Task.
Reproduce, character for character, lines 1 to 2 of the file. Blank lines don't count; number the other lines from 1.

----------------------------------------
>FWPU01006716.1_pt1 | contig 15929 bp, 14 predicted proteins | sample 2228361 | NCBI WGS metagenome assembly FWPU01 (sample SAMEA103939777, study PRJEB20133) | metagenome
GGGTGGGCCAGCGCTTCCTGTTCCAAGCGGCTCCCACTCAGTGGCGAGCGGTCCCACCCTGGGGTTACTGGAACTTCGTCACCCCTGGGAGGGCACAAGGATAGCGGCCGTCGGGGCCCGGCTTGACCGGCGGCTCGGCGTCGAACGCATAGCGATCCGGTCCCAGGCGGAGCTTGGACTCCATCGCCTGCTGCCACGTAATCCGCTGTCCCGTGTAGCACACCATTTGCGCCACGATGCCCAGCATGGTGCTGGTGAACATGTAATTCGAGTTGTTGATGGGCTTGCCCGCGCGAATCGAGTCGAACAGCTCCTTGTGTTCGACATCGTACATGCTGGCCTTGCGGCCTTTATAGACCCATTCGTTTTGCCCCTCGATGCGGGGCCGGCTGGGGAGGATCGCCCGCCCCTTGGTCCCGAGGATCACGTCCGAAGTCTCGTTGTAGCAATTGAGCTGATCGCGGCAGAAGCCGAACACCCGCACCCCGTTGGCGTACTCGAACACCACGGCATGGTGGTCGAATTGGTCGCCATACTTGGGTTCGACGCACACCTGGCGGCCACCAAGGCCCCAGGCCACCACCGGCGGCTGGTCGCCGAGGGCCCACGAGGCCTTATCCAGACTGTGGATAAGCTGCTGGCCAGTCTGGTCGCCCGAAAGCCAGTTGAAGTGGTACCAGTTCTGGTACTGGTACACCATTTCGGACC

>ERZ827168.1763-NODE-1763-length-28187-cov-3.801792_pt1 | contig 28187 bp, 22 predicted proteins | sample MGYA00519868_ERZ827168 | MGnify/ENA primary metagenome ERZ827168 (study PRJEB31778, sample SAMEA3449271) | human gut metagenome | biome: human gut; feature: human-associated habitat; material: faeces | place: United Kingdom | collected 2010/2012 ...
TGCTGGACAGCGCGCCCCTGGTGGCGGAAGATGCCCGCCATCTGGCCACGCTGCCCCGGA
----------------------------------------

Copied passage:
>FWPU01006716.1_pt1 | contig 15929 bp, 14 predicted proteins | sample 2228361 | NCBI WGS metagenome assembly FWPU01 (sample SAMEA103939777, study PRJEB20133) | metagenome
GGGTGGGCCAGCGCTTCCTGTTCCAAGCGGCTCCCACTCAGTGGCGAGCGGTCCCACCCTGGGGTTACTGGAACTTCGTCACCCCTGGGAGGGCACAAGGATAGCGGCCGTCGGGGCCCGGCTTGACCGGCGGCTCGGCGTCGAACGCATAGCGATCCGGTCCCAGGCGGAGCTTGGACTCCATCGCCTGCTGCCACGTAATCCGCTGTCCCGTGTAGCACACCATTTGCGCCACGATGCCCAGCATGGTGCTGGTGAACATGTAATTCGAGTTGTTGATGGGCTTGCCCGCGCGAATCGAGTCGAACAGCTCCTTGTGTTCGACATCGTACATGCTGGCCTTGCGGCCTTTATAGACCCATTCGTTTTGCCCCTCGATGCGGGGCCGGCTGGGGAGGATCGCCCGCCCCTTGGTCCCGAGGATCACGTCCGAAGTCTCGTTGTAGCAATTGAGCTGATCGCGGCAGAAGCCGAACACCCGCACCCCGTTGGCGTACTCGAACACCACGGCATGGTGGTCGAATTGGTCGCCATACTTGGGTTCGACGCACACCTGGCGGCCACCAAGGCCCCAGGCCACCACCGGCGGCTGGTCGCCGAGGGCCCACGAGGCCTTATCCAGACTGTGGATAAGCTGCTGGCCAGTCTGGTCGCCCGAAAGCCAGTTGAAGTGGTACCAGTTCTGGTACTGGTACACCATTTCGGACC